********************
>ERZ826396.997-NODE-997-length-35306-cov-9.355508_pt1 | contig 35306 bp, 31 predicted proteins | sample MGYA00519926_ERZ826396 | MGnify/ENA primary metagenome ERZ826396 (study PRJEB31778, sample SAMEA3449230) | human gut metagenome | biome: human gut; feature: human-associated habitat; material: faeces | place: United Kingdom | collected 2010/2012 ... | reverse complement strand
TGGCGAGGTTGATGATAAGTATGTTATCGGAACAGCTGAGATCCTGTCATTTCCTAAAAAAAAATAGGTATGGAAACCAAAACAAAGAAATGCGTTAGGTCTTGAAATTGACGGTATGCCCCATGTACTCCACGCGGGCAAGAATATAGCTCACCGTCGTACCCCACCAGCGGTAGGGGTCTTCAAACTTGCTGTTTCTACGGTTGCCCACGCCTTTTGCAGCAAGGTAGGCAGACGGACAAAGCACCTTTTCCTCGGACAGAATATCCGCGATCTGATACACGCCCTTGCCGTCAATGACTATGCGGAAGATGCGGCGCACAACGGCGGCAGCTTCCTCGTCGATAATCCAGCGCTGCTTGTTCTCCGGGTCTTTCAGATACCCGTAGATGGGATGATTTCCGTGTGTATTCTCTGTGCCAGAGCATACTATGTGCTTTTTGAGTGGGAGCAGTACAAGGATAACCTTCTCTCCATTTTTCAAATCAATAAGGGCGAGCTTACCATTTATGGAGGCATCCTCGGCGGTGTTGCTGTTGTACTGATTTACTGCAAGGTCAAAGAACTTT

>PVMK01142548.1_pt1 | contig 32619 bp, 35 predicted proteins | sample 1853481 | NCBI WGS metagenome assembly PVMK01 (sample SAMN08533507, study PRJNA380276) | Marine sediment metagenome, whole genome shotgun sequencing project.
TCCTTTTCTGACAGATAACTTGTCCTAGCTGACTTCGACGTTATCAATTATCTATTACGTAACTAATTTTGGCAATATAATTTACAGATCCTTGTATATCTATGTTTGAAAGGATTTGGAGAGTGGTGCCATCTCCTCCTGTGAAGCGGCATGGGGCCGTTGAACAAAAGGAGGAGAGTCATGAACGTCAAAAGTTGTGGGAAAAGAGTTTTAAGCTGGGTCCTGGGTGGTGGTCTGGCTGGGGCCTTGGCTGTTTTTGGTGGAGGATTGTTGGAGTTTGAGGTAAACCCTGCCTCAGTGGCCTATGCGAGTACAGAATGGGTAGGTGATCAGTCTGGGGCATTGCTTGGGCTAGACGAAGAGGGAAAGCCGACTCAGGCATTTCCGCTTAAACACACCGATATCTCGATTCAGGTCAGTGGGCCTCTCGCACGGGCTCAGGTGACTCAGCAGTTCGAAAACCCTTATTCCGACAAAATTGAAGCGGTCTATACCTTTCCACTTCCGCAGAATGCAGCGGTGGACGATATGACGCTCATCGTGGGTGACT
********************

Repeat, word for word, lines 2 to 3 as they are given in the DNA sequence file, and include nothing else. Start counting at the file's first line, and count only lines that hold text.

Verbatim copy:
TGGCGAGGTTGATGATAAGTATGTTATCGGAACAGCTGAGATCCTGTCATTTCCTAAAAAAAAATAGGTATGGAAACCAAAACAAAGAAATGCGTTAGGTCTTGAAATTGACGGTATGCCCCATGTACTCCACGCGGGCAAGAATATAGCTCACCGTCGTACCCCACCAGCGGTAGGGGTCTTCAAACTTGCTGTTTCTACGGTTGCCCACGCCTTTTGCAGCAAGGTAGGCAGACGGACAAAGCACCTTTTCCTCGGACAGAATATCCGCGATCTGATACACGCCCTTGCCGTCAATGACTATGCGGAAGATGCGGCGCACAACGGCGGCAGCTTCCTCGTCGATAATCCAGCGCTGCTTGTTCTCCGGGTCTTTCAGATACCCGTAGATGGGATGATTTCCGTGTGTATTCTCTGTGCCAGAGCATACTATGTGCTTTTTGAGTGGGAGCAGTACAAGGATAACCTTCTCTCCATTTTTCAAATCAATAAGGGCGAGCTTACCATTTATGGAGGCATCCTCGGCGGTGTTGCTGTTGTACTGATTTACTGCAAGGTCAAAGAACTTT

>PVMK01142548.1_pt1 | contig 32619 bp, 35 predicted proteins | sample 1853481 | NCBI WGS metagenome assembly PVMK01 (sample SAMN08533507, study PRJNA380276) | Marine sediment metagenome, whole genome shotgun sequencing project.